In 1905, Ralph Paine's editor asked him to "get out among the real Americans" and report back on what he found in the mysterious nation that was bursting into life beyond the Mississippi River. The veteran war correspondent covered 15,000 miles on his quest, and over the course of a year wrote twenty-three articles for Outing magazine, which published them as The Greater America.
"To read the book is to get a new appreciation of the greatness of America, the greatness of her present and the possibilities of her future" — That was the reaction in 1907 when Ralph Paine published his dispatches from his travels around and through a West that was fast losing its wildness.
Paine talked to homesteaders in sod huts, to the people building towns and laying railroads across the empty prairie, to cowboys making their last roundup on the once-open range, to lumberjacks who scorned any tree less than six feet through, to prospectors and sailors and confidence tricksters. He rode trains and horses, a pilot schooner, a stage coach, and a desert jalopy, taking copious notes wherever he found himself. The result, in the words of another admirer, was a book to make a man hold his head high, to step high, to throw out his chest."
That was important in 1907, when the United States was suffering growing pains, with a president who believed in American greatness while the "muckrakers" ranted about the evils of capitalism as seen from New York and Washington. All this will seem very familiar to Americans in 2017.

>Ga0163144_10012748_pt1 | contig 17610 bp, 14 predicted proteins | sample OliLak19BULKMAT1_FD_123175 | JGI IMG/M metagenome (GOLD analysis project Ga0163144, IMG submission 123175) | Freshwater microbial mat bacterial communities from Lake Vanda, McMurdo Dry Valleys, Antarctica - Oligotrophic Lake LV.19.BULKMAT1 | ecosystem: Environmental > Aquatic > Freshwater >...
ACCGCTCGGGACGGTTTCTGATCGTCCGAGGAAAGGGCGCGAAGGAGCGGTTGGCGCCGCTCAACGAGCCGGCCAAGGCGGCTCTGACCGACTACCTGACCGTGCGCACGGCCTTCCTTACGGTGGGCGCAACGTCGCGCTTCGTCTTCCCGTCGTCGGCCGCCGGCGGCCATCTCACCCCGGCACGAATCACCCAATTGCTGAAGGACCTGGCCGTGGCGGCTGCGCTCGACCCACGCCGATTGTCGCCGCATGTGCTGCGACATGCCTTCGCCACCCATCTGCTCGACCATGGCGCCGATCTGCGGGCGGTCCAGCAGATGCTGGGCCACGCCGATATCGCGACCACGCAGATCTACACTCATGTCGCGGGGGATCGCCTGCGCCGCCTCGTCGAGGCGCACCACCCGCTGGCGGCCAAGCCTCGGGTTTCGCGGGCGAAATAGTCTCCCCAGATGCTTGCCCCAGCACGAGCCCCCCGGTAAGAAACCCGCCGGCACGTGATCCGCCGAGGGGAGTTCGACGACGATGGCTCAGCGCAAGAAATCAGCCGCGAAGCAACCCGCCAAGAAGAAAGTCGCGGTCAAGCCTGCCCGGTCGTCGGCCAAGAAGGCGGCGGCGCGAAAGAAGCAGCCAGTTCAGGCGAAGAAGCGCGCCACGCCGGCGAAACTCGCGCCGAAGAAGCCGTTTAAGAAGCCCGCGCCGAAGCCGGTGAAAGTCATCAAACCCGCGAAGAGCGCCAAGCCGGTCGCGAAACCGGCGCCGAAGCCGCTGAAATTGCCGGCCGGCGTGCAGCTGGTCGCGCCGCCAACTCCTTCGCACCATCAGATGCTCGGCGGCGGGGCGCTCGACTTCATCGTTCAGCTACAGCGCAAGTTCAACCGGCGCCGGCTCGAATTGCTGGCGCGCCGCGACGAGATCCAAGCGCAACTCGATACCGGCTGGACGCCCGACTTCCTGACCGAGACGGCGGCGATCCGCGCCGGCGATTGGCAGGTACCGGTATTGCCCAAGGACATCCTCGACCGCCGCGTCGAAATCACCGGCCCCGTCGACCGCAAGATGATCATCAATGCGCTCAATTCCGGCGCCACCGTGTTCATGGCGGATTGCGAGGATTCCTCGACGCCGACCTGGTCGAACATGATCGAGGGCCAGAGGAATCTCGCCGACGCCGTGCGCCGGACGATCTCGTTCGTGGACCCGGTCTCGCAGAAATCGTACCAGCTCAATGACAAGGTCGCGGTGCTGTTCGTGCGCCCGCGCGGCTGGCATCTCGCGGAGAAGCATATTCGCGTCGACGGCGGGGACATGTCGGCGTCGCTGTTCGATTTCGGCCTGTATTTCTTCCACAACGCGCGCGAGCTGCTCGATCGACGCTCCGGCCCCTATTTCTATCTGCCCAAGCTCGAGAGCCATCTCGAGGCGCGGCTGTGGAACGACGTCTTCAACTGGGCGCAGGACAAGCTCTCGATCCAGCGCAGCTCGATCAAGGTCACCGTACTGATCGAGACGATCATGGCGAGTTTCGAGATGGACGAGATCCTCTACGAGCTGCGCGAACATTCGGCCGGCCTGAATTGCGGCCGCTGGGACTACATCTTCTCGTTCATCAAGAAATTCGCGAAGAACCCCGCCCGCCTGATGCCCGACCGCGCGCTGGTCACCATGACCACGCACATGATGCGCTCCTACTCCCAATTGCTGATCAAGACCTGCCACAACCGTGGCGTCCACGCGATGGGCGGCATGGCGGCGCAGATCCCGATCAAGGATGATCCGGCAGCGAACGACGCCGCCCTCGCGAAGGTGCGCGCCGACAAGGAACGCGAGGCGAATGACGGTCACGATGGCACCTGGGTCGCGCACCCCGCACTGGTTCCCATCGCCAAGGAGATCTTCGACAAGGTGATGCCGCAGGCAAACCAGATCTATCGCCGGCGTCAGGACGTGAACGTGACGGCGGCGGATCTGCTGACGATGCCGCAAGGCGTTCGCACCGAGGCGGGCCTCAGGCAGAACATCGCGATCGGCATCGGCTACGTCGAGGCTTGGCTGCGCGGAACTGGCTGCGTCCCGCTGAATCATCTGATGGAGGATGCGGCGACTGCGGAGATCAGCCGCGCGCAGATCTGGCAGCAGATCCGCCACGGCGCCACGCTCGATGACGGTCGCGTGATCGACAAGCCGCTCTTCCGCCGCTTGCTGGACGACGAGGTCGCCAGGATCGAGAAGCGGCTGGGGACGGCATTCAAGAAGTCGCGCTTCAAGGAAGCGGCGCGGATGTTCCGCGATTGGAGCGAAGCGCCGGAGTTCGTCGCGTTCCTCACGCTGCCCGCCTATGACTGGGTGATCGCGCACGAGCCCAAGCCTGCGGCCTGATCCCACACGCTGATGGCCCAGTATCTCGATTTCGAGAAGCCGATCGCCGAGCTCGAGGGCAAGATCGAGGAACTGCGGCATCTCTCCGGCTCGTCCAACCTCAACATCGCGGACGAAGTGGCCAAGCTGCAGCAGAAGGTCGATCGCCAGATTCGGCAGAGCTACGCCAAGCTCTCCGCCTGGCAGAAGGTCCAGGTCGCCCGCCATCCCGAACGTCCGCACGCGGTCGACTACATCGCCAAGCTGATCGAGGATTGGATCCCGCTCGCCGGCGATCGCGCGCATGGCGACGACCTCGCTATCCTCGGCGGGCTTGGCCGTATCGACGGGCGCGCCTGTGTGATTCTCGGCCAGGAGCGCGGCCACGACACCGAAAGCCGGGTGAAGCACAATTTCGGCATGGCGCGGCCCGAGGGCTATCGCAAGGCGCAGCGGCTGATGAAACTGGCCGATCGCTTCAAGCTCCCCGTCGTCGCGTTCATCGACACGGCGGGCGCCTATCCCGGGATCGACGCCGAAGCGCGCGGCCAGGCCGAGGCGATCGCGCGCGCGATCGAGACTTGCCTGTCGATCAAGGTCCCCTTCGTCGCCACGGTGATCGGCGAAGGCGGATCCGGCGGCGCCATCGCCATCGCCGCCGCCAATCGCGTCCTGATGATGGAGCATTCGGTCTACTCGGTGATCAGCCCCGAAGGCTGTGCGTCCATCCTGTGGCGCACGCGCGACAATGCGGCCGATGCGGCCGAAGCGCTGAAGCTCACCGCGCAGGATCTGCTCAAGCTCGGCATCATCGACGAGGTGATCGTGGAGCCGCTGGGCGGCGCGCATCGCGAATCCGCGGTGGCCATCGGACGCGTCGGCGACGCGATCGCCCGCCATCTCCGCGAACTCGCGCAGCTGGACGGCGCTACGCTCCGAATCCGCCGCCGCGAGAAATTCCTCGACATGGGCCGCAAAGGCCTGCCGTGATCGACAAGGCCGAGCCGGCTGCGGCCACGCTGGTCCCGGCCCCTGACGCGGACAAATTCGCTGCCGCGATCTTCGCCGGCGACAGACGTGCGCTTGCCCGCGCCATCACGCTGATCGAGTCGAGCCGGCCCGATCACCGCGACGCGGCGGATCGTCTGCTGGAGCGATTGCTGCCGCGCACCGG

Paine's classic has now been edited and brought up to date by Daniel Ford, a prize-winning historian and author.
The print edition goes on sale about the same time. Or for $15 I'll send you a signed copy by Media Mail as soon as one is available. (US mail addresses only!) PayPal rolls your credit card; I put the book in the mail.
Ralph Paine was born in Illinois in 1871, but grew up in Jacksonville, Florida. He finished high school at fifteen and then decamped to New Haven, Connecticut, to get a "classical" diploma from what is now Hillhouse High School. Thus equipped, he entered Yale in the fall of 1889. Alas, he soon ran out of money and had to retreat to home, where he worked the year as a twelve-dollar-a-week reporter for the Florida Times-Union. The job gave him money enough to return to college and the means to support himself there.
Back in New Haven as a powerful nineteen-year-old, he played football and rowed for the Yale crew. After a game or a race, while his friends partied, he went to the telegraph office and dispatched "two or three thousand words" to his private syndicate of twenty newspapers, each paying a few dollars for an article exclusive in its circulation area. Thus he financed his college education, with enough left over to send money to his father and to pay his sister's expenses at boarding school.
Graduating in 1894, Paine went to work for the Philadelphia Press. Searching for adventure, he joined a gun-running expedition to Cuba, carrying a sword he was supposed to deliver to General Máximo Gómez of the rebel forces. He failed in that, but did succeed in being sought as a pirate for a battle in which his filibustering vessel shelled a Spanish gunboat.
Paine loved the excitement, and he returned to Cuba during the Spanish-American War, reporting for the Press and the New York World. Two years later, he rode with the China Relief Expedition to Beijing, as foreign troops went to the rescue of civilians and diplomats caught in the Boxer Rebellion.